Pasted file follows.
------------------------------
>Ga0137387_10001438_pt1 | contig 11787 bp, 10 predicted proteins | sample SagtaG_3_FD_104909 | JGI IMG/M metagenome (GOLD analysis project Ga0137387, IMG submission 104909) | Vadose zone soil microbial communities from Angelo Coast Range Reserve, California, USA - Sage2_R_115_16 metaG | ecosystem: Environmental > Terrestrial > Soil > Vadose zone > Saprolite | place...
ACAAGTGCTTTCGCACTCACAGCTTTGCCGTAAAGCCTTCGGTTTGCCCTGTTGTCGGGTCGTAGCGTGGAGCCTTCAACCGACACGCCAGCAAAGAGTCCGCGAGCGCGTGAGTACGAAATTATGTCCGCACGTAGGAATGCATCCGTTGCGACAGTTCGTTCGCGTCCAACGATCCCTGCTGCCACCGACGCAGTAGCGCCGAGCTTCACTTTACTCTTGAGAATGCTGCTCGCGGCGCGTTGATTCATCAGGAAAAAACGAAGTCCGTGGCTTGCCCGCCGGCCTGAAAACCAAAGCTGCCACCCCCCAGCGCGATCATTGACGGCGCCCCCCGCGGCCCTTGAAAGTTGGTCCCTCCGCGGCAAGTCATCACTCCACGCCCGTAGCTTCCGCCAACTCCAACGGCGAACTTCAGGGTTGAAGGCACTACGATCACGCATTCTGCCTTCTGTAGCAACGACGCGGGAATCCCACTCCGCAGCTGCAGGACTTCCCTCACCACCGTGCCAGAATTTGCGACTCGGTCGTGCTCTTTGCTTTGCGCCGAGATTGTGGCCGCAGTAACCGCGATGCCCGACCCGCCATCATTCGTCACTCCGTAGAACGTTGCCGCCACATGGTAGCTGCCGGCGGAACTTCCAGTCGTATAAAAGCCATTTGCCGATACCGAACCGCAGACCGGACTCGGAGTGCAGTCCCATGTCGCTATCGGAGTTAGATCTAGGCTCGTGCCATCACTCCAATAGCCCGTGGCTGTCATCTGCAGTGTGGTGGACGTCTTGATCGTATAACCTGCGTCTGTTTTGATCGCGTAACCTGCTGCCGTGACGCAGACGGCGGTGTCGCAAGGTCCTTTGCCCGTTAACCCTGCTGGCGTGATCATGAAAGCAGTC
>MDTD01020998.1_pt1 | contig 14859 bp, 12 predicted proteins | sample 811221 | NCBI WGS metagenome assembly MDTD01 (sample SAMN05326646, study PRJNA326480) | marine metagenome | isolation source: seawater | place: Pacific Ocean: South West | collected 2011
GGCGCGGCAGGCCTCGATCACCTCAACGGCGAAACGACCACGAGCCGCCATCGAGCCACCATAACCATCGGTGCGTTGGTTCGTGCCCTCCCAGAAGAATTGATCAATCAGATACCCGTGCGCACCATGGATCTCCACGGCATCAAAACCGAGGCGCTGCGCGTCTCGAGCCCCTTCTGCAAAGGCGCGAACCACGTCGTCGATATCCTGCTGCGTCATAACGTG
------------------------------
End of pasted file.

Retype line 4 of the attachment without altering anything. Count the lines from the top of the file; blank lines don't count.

GGCGCGGCAGGCCTCGATCACCTCAACGGCGAAACGACCACGAGCCGCCATCGAGCCACCATAACCATCGGTGCGTTGGTTCGTGCCCTCCCAGAAGAATTGATCAATCAGATACCCGTGCGCACCATGGATCTCCACGGCATCAAAACCGAGGCGCTGCGCGTCTCGAGCCCCTTCTGCAAAGGCGCGAACCACGTCGTCGATATCCTGCTGCGTCATAACGTG